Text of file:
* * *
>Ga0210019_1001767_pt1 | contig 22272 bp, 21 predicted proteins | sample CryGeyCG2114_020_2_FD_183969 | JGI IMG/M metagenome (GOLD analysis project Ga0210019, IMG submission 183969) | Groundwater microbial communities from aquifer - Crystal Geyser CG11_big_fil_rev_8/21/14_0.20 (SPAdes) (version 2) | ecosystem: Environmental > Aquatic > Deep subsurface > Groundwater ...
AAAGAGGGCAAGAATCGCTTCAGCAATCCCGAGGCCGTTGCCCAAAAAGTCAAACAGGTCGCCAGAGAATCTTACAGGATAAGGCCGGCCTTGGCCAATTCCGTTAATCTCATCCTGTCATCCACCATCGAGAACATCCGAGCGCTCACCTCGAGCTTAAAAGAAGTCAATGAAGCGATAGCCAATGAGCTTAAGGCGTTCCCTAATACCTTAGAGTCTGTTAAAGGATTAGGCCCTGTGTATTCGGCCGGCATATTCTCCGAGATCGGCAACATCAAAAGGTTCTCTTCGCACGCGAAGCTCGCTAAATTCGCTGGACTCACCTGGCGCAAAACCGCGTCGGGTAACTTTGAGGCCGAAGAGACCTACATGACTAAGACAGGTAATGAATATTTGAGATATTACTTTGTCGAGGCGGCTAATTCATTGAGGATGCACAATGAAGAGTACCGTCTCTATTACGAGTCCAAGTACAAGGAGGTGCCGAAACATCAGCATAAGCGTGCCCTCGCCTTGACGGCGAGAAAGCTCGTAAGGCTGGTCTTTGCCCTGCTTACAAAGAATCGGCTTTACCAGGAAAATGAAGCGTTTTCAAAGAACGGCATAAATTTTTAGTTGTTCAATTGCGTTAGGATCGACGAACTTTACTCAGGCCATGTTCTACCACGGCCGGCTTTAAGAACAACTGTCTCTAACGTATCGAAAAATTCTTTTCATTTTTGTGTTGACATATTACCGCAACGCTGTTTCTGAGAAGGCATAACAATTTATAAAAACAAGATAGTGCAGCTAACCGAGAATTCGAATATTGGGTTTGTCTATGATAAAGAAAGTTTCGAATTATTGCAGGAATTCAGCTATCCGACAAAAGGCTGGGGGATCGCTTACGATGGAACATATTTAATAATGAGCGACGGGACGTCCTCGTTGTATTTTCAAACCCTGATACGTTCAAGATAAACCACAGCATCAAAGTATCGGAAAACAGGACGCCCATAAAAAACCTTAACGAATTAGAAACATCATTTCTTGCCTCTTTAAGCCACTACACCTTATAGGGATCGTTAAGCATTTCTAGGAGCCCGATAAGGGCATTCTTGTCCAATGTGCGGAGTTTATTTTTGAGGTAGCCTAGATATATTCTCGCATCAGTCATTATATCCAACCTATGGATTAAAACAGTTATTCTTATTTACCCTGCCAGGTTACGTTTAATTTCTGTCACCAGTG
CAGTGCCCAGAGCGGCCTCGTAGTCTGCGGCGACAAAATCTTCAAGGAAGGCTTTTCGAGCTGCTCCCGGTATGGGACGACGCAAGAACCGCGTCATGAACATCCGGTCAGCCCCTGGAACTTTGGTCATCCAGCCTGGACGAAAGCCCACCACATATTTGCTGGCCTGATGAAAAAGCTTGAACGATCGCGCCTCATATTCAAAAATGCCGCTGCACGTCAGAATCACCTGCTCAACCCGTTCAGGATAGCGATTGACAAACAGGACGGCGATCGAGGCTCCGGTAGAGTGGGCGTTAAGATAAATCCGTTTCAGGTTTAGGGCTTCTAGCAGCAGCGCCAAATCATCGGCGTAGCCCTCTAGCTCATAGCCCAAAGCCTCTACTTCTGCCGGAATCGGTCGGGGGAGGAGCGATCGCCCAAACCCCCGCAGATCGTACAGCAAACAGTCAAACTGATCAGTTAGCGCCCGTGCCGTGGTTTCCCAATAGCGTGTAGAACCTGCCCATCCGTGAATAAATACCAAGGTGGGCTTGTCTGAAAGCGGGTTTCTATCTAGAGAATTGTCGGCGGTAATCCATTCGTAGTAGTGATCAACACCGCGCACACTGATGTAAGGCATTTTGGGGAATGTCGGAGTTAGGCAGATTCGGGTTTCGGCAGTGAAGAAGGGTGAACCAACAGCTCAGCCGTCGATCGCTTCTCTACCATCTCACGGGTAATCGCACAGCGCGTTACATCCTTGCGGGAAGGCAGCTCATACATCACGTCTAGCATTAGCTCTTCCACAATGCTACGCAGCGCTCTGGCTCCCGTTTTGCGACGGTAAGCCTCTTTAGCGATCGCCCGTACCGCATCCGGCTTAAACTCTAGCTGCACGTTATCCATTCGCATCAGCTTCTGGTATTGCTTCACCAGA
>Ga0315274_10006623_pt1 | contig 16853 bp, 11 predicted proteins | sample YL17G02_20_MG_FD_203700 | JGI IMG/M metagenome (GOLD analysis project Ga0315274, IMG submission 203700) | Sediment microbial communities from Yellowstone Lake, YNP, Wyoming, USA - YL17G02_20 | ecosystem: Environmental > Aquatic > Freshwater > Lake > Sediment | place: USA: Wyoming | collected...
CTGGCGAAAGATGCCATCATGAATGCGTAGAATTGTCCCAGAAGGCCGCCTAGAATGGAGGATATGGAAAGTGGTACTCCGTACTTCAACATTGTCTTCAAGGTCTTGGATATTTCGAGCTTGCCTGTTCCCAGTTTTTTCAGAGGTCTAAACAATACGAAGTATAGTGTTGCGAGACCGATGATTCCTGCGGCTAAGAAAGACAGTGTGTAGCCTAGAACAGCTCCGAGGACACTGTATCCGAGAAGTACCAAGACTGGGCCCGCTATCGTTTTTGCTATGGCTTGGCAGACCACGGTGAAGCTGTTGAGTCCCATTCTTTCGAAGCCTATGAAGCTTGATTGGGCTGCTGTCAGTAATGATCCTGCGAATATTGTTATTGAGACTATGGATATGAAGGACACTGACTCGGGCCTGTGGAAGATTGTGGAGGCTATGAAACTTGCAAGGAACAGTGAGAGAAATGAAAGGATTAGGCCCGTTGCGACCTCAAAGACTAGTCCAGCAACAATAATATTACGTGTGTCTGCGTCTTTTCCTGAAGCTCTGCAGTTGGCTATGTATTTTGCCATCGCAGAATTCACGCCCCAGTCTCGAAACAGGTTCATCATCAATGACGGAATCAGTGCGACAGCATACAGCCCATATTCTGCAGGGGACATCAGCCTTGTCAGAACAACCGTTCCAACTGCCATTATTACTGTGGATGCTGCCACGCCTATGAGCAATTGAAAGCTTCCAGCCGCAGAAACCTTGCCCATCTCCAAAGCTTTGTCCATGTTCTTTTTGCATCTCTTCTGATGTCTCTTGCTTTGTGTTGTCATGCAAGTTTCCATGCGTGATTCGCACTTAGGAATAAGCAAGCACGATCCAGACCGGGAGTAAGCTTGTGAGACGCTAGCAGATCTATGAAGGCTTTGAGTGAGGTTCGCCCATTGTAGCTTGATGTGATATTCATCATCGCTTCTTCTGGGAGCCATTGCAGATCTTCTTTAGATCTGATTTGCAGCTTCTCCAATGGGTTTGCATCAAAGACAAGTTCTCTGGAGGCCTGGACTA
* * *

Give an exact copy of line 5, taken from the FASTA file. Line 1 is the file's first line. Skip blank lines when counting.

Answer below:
CTGGCGAAAGATGCCATCATGAATGCGTAGAATTGTCCCAGAAGGCCGCCTAGAATGGAGGATATGGAAAGTGGTACTCCGTACTTCAACATTGTCTTCAAGGTCTTGGATATTTCGAGCTTGCCTGTTCCCAGTTTTTTCAGAGGTCTAAACAATACGAAGTATAGTGTTGCGAGACCGATGATTCCTGCGGCTAAGAAAGACAGTGTGTAGCCTAGAACAGCTCCGAGGACACTGTATCCGAGAAGTACCAAGACTGGGCCCGCTATCGTTTTTGCTATGGCTTGGCAGACCACGGTGAAGCTGTTGAGTCCCATTCTTTCGAAGCCTATGAAGCTTGATTGGGCTGCTGTCAGTAATGATCCTGCGAATATTGTTATTGAGACTATGGATATGAAGGACACTGACTCGGGCCTGTGGAAGATTGTGGAGGCTATGAAACTTGCAAGGAACAGTGAGAGAAATGAAAGGATTAGGCCCGTTGCGACCTCAAAGACTAGTCCAGCAACAATAATATTACGTGTGTCTGCGTCTTTTCCTGAAGCTCTGCAGTTGGCTATGTATTTTGCCATCGCAGAATTCACGCCCCAGTCTCGAAACAGGTTCATCATCAATGACGGAATCAGTGCGACAGCATACAGCCCATATTCTGCAGGGGACATCAGCCTTGTCAGAACAACCGTTCCAACTGCCATTATTACTGTGGATGCTGCCACGCCTATGAGCAATTGAAAGCTTCCAGCCGCAGAAACCTTGCCCATCTCCAAAGCTTTGTCCATGTTCTTTTTGCATCTCTTCTGATGTCTCTTGCTTTGTGTTGTCATGCAAGTTTCCATGCGTGATTCGCACTTAGGAATAAGCAAGCACGATCCAGACCGGGAGTAAGCTTGTGAGACGCTAGCAGATCTATGAAGGCTTTGAGTGAGGTTCGCCCATTGTAGCTTGATGTGATATTCATCATCGCTTCTTCTGGGAGCCATTGCAGATCTTCTTTAGATCTGATTTGCAGCTTCTCCAATGGGTTTGCATCAAAGACAAGTTCTCTGGAGGCCTGGACTA